Does sexy clothes have any impact on a woman's promotion?
LinkedIn research of over 1,000 Singaporeans sparks debate on this issue.
While Japan is moving into cold winter, Singapore is still in the midst of hot or hotter (I feel) summer. Speaking of heat, the issue of women's “hot" clothing at the office has become a talking point, triggered off by social network LinkedIn's survey of nearly 1,000 Singaporean business people.
The questions covered in the survey included these:
"Will you be bothered by revealing clothes at the workplace?"
"How much display of skin is acceptable?"
Only 29 per cent of males surveyed found this to be a problem but 57 per cent of females expressed discomfort. The Straits Times newspaper conducted a quick survey on the same issue which showed that although many are not bothered by a show of cleavage, they may find it distracting – not only for males but also for females.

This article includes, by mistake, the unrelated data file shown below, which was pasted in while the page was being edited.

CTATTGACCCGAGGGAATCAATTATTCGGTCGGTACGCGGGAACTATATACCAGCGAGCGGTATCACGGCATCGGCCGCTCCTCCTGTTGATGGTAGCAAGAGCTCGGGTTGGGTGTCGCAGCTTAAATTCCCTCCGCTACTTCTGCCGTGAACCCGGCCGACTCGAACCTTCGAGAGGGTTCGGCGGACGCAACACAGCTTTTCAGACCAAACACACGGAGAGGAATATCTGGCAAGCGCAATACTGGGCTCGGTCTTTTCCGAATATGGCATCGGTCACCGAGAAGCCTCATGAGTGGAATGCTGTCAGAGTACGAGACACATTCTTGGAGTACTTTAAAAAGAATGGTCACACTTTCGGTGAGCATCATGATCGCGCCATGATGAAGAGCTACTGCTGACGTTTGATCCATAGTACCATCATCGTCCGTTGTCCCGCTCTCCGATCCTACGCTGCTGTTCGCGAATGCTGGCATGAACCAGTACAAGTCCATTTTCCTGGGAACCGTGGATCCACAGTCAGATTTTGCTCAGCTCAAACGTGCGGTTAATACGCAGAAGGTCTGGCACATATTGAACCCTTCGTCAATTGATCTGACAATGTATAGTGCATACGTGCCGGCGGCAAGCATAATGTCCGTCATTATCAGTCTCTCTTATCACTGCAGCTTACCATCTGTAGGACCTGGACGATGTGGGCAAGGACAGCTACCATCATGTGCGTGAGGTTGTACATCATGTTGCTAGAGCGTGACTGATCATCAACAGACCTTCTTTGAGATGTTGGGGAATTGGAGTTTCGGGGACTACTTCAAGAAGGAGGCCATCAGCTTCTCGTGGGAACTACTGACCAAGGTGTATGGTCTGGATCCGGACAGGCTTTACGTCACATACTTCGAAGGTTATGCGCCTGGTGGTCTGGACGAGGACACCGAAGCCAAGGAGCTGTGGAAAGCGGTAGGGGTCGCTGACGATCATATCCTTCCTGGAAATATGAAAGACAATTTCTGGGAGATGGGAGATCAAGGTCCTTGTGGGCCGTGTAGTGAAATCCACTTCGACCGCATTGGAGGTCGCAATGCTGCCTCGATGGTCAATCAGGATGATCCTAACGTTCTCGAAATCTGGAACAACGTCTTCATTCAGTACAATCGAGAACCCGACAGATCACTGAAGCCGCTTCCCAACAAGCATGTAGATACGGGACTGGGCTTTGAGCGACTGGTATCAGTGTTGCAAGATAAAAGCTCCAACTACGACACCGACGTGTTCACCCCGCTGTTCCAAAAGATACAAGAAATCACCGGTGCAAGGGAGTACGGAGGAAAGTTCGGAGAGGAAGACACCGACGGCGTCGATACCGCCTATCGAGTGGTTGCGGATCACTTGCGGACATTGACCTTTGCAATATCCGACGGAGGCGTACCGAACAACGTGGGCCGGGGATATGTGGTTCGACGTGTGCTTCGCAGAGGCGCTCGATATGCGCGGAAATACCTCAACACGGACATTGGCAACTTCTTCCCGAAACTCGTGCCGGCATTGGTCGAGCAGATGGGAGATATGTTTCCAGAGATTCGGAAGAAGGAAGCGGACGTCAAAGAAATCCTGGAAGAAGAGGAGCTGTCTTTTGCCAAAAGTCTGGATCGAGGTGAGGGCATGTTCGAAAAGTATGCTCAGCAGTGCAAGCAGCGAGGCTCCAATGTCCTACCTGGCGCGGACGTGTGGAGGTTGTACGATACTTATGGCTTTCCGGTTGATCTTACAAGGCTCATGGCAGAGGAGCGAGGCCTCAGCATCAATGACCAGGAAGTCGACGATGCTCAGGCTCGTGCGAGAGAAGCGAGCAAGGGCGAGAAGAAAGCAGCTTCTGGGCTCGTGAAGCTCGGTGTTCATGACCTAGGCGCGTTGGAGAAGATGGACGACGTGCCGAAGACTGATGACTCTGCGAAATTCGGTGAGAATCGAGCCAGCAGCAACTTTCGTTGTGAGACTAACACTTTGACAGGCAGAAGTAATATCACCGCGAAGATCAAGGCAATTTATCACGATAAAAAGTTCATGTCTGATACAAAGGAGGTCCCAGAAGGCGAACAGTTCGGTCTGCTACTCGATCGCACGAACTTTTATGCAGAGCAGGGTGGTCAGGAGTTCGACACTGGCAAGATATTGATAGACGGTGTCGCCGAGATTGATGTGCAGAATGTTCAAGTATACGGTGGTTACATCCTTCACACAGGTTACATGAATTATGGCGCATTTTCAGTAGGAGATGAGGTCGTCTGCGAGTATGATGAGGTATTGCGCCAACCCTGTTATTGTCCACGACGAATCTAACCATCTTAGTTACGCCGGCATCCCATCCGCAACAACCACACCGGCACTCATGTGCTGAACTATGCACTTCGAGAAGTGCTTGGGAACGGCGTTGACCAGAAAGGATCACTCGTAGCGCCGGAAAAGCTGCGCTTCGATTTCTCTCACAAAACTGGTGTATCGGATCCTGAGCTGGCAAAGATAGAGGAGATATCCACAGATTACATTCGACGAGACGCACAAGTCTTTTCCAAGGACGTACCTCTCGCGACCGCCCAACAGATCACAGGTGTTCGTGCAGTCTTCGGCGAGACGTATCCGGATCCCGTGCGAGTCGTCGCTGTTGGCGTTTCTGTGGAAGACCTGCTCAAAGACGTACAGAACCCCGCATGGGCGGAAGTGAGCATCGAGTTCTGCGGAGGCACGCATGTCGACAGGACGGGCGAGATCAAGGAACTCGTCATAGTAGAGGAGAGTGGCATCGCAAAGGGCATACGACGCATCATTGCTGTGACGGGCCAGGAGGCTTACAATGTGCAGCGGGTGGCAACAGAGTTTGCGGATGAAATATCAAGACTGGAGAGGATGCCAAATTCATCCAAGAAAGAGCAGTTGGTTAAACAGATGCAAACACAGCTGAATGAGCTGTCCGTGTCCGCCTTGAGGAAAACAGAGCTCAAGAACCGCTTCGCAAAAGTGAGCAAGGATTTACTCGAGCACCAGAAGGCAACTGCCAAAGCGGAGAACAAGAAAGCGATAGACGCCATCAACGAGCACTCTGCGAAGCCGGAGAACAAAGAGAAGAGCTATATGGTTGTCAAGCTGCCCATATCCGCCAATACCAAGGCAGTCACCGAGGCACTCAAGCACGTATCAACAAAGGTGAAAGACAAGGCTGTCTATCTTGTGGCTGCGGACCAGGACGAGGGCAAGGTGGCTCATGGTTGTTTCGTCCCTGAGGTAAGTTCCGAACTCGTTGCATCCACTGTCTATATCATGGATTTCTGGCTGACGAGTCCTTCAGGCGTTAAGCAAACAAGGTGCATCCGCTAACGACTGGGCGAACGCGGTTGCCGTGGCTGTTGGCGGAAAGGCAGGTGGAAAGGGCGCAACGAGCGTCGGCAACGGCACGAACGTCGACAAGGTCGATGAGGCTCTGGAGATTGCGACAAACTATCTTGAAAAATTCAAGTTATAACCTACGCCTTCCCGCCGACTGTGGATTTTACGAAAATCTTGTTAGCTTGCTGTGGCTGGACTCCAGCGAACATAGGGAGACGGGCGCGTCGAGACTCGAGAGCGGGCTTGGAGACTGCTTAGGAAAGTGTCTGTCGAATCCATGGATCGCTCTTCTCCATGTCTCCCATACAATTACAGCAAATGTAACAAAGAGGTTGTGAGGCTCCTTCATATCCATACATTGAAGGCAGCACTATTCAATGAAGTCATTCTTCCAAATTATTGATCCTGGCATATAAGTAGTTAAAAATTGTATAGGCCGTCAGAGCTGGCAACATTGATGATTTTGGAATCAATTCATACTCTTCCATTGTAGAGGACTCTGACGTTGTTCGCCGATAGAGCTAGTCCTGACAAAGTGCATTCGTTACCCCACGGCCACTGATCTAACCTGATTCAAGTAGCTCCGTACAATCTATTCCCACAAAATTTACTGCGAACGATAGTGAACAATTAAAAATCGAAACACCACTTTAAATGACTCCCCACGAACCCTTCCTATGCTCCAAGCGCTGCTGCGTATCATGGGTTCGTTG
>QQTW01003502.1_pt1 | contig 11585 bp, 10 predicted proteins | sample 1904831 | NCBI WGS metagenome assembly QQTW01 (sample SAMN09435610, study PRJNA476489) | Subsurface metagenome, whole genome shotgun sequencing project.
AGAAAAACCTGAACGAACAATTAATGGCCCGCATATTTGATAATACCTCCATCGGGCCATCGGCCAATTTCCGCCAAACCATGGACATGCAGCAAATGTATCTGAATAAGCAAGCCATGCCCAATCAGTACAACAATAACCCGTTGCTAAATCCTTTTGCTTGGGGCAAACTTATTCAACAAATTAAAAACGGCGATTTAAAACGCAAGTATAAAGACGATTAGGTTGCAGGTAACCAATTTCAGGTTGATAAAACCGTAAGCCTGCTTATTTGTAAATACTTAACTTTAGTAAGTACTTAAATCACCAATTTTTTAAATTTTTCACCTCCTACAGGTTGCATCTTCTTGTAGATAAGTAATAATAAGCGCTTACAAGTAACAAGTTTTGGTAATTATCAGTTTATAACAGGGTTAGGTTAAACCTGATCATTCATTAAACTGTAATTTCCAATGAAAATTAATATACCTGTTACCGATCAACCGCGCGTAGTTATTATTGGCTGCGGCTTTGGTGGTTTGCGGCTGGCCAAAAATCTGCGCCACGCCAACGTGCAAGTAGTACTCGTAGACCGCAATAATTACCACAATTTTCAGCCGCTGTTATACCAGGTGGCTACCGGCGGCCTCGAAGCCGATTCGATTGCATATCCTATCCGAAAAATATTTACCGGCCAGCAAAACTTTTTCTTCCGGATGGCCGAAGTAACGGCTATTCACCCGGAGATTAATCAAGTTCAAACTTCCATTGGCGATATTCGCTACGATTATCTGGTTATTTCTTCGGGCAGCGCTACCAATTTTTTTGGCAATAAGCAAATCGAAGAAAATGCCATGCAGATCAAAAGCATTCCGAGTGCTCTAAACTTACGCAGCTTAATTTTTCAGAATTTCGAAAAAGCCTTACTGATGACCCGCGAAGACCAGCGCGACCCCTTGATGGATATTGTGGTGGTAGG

"In the workplace, if you want to project some form of power, you should cover up more," says Ms Pang Li Kin, founding director of image consultancy Potenxia. She adds: "A woman gets more respect if she's more covered up."
A further study on the theme covered actual cases of women who dressed in sexy clothing in a professional environment. It revealed that they were being passed over for promotion more often than those in more conservative clothing.
"If a woman wants to be taken seriously, she should dress more appropriately, particularly in Asia as dressing provocatively may give male colleagues the wrong idea," says Mrs Jaqueline Tan-Thoo, who manages a diploma course in human resource management with psychology at the Singapore Polytechnic Business School.
The clear message for women: Think twice about flaunting your sex appeal in an extreme way at work.
What about the people in your office? Are they dressed well or do they reveal too much skin?